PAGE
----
Goa caught up in a debt trap

| 25 January 1999 11:47 IST

Goa is slowly getting into a deep debt trap, thanks to its unproductive spendings, huge amount of borrowings and allegedly indiscriminate policy of central assistance based on Gadgil-Mukherjee formula.

Adding to its piled-up borrowings of Rs 150 crore under statutory liquidity ratio, the central finance ministry has now sanctioned yet another SLR-based loan of Rs 50 crore last week to complete the ongoing developmental works.

Though chief minister Luizinho Faleiro feels relieved with the centre partially meeting its demand of total Rs 150 crore, the local ministry officials however wonder how the loans would be repaid, which have mounted to over Rs 800 crore.

With around Rs 10 crore being spent every month only to pay the interest to the Indian government on the loans it has taken, it has come to notice that that state has been actually paying lot more than what it receives from the centre annually.

The eleventh finance commission, which recently visited the tourist state, has pointed out that the state has been borrowing primarily to repay the old debts. "The basic purpose of borrowings to support the development has been forfeited", points out A M Khusro, the commission chairman.

Situation came to such that the government had to borrow Rs 25 crore from the state co-operative bank to partially clear the bills of the PWD contractors. The state's 58 per cent revenue expenditure is also spent merely to pay salaries to the large number of government servants, thanks to the fifth pay commission.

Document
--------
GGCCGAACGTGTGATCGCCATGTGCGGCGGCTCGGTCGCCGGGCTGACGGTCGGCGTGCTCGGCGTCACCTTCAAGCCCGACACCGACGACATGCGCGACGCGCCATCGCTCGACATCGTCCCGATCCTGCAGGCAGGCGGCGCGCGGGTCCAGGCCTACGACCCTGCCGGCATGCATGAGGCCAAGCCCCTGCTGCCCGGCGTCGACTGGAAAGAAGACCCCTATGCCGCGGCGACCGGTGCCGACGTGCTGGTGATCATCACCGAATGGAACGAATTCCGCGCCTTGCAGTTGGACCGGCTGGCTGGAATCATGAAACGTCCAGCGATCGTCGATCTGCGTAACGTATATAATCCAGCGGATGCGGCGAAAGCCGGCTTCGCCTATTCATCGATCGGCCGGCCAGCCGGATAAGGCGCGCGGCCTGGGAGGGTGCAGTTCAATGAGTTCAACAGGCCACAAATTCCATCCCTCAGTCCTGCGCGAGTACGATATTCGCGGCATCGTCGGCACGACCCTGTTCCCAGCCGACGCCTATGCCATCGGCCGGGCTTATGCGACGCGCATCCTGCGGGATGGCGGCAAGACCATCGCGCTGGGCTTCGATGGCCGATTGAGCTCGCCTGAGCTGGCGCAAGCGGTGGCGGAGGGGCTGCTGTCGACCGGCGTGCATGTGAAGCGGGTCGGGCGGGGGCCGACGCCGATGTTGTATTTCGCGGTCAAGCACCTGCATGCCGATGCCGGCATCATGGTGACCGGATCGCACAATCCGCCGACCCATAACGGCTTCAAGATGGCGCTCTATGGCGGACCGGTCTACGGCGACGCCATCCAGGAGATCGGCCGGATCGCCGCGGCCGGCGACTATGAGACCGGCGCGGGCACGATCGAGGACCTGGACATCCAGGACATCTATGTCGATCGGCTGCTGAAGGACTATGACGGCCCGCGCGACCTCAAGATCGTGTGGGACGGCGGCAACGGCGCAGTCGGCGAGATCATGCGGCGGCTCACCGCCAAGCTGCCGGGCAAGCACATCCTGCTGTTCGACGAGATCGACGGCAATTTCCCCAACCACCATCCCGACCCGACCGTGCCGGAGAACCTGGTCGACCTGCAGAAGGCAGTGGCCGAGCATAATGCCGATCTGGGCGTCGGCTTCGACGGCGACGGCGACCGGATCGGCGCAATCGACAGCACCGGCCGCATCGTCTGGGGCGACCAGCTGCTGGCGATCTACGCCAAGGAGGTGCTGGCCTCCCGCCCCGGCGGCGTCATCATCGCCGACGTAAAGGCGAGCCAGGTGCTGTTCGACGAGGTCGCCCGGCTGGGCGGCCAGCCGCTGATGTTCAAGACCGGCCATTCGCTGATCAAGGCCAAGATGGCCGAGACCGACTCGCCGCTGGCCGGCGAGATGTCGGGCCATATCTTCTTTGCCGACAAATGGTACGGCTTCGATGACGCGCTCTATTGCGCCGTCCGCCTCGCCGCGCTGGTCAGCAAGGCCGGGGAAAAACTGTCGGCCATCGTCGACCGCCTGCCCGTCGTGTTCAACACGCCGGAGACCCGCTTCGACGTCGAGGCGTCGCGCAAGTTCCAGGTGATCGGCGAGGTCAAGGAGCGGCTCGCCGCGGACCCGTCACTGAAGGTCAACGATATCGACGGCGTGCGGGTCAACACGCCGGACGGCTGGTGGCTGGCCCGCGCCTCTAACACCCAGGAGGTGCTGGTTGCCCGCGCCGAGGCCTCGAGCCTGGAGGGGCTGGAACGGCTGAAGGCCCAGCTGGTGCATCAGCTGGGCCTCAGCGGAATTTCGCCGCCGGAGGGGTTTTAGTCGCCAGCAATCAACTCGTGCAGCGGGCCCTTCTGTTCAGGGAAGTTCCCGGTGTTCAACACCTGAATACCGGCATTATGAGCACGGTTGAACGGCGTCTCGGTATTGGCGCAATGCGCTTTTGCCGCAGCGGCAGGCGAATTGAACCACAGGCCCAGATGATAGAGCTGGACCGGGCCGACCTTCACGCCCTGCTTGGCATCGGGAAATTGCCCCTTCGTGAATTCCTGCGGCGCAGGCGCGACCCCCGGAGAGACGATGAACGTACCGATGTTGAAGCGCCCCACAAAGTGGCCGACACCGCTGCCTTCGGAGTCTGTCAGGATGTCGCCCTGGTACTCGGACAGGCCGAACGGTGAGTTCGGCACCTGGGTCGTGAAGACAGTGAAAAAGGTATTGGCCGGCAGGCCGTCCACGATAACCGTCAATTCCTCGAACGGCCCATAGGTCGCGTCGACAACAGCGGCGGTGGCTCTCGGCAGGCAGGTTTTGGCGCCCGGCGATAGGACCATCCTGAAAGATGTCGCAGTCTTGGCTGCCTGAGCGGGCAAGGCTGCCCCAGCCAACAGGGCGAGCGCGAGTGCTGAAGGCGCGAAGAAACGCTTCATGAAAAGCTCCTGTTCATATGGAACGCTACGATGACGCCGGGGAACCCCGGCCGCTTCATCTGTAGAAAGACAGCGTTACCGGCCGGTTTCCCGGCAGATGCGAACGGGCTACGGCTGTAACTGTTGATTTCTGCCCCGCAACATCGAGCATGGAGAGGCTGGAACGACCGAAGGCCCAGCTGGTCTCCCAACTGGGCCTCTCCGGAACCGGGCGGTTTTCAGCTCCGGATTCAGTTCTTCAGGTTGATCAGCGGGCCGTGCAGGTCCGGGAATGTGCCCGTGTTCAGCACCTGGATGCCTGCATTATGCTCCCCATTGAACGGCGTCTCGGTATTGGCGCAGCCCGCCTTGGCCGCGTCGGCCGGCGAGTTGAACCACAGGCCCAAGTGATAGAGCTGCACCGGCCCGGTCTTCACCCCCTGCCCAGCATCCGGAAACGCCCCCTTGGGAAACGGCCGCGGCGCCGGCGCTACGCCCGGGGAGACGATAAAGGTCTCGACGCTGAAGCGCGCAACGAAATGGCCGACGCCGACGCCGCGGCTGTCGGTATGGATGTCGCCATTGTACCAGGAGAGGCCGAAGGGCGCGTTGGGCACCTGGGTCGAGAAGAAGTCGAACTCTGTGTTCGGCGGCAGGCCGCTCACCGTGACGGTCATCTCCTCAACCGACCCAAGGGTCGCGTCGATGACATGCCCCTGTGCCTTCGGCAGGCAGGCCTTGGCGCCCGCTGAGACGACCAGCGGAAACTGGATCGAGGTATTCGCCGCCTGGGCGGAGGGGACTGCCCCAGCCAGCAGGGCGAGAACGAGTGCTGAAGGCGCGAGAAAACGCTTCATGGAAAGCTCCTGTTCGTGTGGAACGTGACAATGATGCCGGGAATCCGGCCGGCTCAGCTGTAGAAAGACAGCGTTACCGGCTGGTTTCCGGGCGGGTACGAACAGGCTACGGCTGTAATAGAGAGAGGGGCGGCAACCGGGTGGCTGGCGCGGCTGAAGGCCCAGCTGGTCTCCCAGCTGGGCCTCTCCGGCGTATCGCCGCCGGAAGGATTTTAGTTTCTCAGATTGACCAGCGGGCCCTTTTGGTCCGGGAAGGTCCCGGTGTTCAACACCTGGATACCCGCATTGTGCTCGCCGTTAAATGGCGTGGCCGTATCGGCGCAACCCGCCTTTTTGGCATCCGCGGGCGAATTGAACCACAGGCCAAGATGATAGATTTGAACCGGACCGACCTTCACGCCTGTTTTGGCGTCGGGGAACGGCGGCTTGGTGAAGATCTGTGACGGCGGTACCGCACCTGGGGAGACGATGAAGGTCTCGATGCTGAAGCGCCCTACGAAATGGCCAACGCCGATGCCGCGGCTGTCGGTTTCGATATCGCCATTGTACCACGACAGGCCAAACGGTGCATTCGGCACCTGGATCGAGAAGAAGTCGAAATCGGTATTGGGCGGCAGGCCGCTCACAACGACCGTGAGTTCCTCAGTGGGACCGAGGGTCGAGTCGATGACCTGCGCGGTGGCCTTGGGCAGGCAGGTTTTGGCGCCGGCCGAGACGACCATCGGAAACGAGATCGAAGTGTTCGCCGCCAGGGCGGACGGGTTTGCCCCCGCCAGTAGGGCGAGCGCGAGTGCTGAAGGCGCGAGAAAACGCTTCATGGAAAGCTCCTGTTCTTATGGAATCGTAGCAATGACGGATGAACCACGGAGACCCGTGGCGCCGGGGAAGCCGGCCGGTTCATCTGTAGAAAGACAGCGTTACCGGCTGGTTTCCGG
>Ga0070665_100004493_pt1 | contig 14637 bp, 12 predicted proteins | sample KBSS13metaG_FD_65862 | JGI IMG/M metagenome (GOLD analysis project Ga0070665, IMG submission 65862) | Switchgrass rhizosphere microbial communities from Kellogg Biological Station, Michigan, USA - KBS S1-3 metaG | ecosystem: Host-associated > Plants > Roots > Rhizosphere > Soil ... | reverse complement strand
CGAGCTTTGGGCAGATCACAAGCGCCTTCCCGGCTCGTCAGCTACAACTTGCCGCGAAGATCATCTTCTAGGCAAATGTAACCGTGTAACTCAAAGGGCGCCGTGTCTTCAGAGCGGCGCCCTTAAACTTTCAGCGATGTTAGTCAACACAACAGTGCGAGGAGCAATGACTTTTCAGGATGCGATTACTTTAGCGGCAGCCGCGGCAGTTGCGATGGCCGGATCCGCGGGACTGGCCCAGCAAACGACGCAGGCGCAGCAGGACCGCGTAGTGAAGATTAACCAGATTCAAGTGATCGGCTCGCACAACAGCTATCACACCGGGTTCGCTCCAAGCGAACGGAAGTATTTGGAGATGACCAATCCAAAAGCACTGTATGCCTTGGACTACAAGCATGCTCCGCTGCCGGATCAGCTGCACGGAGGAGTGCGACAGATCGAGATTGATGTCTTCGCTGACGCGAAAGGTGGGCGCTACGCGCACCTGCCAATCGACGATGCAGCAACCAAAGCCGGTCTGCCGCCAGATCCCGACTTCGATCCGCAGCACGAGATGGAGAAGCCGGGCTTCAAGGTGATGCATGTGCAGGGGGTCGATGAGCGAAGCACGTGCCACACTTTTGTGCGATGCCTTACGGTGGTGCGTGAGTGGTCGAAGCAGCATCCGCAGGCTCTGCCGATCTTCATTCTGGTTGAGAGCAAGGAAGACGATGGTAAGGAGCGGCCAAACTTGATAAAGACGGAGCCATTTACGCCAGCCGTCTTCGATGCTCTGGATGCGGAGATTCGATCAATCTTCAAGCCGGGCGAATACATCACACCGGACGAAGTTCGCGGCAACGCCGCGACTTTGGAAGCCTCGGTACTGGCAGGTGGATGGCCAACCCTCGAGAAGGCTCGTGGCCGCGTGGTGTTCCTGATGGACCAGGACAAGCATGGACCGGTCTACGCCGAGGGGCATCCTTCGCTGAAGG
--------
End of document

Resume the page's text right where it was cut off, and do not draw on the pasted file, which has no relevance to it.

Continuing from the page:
Contrary to this, the amount of central allocation has reduced from around 88 per cent in 1989-90 to around 28 per cent in 1997-98 since funds are now allocated as per the Gadgil-Mukherjee formula, giving more weightage to population rather than population control measures.

Goa, having less number of population and best performance in birth control and infant mortality rate, thus suffers while its high per capita income rate has also become a deterrent in receiving more funds. It has obviously affected state's financial health severely.

The only relief is Khusro's assurance to set up special funds to provide incentives to the states phasing out non-merit subsidies. He agrees with Goa government's argument that weightage should also be given to merit and performance while deciding central allocation.

Being a major exporter of iron ore in the country and a favourite international tourist destination, Goa earns around Rs 2000 crore annually towards the foreign exchange. The finance commission now agrees that part of it should be transferred to the respective state to build necessary infrastructure.

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